October 31, 2012
your-vote-counts

Democracy Works Best When We Participate

The first time I voted, I was excited to get into that booth! I had ready my picks for President and Congress, but as I read down the ballot, I realized that I wasn’t as prepared as I could have been. Who were all these people running for state and county offices? What did I know about them beside their party affiliation?

Election Ballot Covers Many Races.

I had made the mistake many first-time voters make. I somehow thought an election was all about the President, and maybe Congress. But every other November, we choose an array of elected representatives for state and local government. These are important decisions, for state and local governments set policies that affect us every single day—policies regarding everything from the streets we drive on to the kind of education we get.

The second time I voted, I was a little wiser. Attending college in a town where I had not grown up, I was unfamiliar with the local issues and candidates. So I asked a trusted professor for background information and his opinions on the candidates. I was much more prepared the second time I entered the voting booth.

Americans Do More ‘Electing’ Than Others.

We do ask a great deal of voters in the United States. Sometimes it seems that we vote on everything—judges, sheriffs, city treasurers, county surveyors, county coroners, dogcatchers! Well, usually not the last one. Our American Government textbook puts it this way: “No country can approach the U.S. in the frequency and variety of elections, and thus in the amount of electoral participation to which its citizens have a right …. The average American is entitled to do far more electing—probably by a factor of three or four—than the citizens of any other democracy.”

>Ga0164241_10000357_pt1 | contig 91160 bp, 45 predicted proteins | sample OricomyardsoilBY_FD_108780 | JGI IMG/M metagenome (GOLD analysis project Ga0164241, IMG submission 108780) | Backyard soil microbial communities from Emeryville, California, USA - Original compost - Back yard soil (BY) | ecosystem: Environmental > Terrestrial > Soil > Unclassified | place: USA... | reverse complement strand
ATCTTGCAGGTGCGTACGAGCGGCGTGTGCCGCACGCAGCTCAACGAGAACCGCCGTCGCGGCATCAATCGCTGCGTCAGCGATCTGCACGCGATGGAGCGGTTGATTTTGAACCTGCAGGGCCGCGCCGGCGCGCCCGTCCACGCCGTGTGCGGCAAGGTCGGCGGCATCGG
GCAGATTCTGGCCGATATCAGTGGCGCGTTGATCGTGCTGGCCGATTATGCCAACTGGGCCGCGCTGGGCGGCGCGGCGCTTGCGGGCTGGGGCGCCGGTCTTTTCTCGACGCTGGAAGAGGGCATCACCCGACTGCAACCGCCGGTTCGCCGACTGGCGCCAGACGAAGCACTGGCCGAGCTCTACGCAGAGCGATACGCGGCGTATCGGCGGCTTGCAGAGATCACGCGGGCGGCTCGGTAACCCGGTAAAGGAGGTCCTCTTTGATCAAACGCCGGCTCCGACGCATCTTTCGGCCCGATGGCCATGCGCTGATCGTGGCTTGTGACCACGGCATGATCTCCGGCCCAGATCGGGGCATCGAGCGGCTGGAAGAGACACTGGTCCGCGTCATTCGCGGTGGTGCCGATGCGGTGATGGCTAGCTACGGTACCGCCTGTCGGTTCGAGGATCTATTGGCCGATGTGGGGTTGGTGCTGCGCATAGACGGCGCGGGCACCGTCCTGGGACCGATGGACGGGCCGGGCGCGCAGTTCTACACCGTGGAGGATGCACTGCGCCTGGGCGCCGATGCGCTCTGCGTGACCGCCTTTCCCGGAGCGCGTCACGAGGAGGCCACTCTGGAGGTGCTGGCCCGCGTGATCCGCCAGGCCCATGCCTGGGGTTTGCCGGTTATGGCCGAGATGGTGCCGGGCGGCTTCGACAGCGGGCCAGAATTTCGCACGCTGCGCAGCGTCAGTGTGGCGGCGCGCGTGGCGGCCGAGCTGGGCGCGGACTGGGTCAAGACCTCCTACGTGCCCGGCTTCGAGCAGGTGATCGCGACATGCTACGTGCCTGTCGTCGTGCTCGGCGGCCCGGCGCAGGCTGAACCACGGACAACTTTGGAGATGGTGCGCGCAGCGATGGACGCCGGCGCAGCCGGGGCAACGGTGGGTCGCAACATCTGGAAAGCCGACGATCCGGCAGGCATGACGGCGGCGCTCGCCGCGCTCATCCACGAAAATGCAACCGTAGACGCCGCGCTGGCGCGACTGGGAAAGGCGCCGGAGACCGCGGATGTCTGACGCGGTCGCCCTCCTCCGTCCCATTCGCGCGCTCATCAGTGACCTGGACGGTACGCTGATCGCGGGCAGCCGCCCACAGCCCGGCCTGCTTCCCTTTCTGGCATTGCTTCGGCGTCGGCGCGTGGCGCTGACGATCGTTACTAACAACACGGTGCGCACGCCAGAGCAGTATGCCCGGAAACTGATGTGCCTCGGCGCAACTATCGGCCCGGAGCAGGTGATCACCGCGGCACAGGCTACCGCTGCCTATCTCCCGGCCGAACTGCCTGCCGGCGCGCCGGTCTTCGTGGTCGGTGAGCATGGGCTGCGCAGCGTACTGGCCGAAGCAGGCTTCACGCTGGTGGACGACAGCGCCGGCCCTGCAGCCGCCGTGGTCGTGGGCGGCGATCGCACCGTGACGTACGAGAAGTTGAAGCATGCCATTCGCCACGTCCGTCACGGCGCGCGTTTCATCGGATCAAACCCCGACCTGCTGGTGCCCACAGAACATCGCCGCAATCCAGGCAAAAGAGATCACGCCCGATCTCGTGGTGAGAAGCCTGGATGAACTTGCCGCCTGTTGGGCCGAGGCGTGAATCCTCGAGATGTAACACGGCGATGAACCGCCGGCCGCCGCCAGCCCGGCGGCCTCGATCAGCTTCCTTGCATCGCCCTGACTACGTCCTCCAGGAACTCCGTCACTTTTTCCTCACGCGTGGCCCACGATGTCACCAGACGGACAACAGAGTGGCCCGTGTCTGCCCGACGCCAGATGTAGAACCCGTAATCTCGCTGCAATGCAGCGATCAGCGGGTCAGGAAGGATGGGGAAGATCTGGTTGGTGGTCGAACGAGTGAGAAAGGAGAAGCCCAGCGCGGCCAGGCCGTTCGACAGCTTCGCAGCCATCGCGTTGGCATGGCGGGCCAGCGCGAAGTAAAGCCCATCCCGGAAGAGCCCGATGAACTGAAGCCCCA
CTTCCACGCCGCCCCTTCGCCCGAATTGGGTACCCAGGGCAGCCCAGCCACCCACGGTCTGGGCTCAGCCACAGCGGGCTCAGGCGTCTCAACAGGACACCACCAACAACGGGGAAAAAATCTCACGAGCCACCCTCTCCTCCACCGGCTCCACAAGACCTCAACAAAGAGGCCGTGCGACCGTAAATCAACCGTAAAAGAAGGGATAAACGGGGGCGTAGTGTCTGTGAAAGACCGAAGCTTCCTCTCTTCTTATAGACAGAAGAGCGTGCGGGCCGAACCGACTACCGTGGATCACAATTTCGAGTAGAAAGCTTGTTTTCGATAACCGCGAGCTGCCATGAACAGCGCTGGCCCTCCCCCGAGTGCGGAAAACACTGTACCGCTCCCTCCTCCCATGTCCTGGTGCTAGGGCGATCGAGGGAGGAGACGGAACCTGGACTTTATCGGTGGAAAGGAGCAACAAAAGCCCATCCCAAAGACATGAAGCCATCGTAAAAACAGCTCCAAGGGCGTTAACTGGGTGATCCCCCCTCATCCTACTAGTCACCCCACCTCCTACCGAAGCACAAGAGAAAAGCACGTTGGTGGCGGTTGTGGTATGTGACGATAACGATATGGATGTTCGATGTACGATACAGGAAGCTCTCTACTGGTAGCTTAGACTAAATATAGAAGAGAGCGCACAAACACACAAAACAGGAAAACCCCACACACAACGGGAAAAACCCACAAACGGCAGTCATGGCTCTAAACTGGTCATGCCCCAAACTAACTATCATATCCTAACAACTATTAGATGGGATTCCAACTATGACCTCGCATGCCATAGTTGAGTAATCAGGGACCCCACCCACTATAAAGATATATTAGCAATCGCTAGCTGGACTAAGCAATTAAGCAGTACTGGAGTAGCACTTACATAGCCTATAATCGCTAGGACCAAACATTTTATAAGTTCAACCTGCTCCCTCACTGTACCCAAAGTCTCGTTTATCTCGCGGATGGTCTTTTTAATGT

Voting is a Big Responsibility.

In a way, this is exciting! We give citizens a great deal of responsibility, and we trust them to make good decisions. The downside is that we don’t always do our homework, and sometimes we don’t exactly make it to the polls. In fact, the U.S. has one of the lowest voter turnout rates of any long-standing democracy. In 2008 we hit a voter turnout of 62 percent, the highest turnout in four decades. But we still get smoked by Europe, where countries like Germany, Sweden, and Belgium regularly top out at more than 80 percent.

There are many reasons why Americans don’t make it to the polls. Maybe we should make Election Day a holiday, or vote on the weekend. Maybe we should rethink voter registration. Maybe we could do a better job in civic education, helping our citizens to understand better how our democracy works and how we can participate effectively in our own governance.

One Vote Does Matter.

Some people will argue that one vote just doesn’t matter. But I’m not convinced by that argument. We have seen many recent elections that have been extremely close. The presidential election of 2000 came down to a few hundred votes in Florida. We had an election in Fort Collins not too long ago that was decided by 9 votes. Nine votes!

Democracy really works only if people participate. If we choose to sit out, then others take our power and decide our fate. It may be a bit of work to vote—to figure out who all those people on the ballot are—but it is the price we pay for having a government that responds to our needs and interests.

Do Your Homework.

So, look up those state and local candidates! Newspapers have written about them, and candidates all have websites. Some may even come knocking on your door. The street they pave or the school they save might be your own.

About the author:

Jeff Borg is a Political Science faculty member at Front Range Community College-Larimer Campus. An avid hiker and an ordained minister, he teaches everything from American Government to International Relations.